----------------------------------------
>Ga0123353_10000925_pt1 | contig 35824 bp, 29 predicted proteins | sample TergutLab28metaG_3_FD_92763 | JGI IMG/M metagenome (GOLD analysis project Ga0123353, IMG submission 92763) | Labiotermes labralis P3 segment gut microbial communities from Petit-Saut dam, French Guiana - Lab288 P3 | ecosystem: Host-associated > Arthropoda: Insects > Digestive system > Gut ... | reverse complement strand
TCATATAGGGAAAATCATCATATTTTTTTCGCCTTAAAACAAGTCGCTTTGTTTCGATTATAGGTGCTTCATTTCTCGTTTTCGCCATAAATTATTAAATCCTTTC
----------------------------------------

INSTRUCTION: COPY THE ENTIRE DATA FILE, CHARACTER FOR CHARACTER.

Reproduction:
>Ga0123353_10000925_pt1 | contig 35824 bp, 29 predicted proteins | sample TergutLab28metaG_3_FD_92763 | JGI IMG/M metagenome (GOLD analysis project Ga0123353, IMG submission 92763) | Labiotermes labralis P3 segment gut microbial communities from Petit-Saut dam, French Guiana - Lab288 P3 | ecosystem: Host-associated > Arthropoda: Insects > Digestive system > Gut ... | reverse complement strand
TCATATAGGGAAAATCATCATATTTTTTTCGCCTTAAAACAAGTCGCTTTGTTTCGATTATAGGTGCTTCATTTCTCGTTTTCGCCATAAATTATTAAATCCTTTC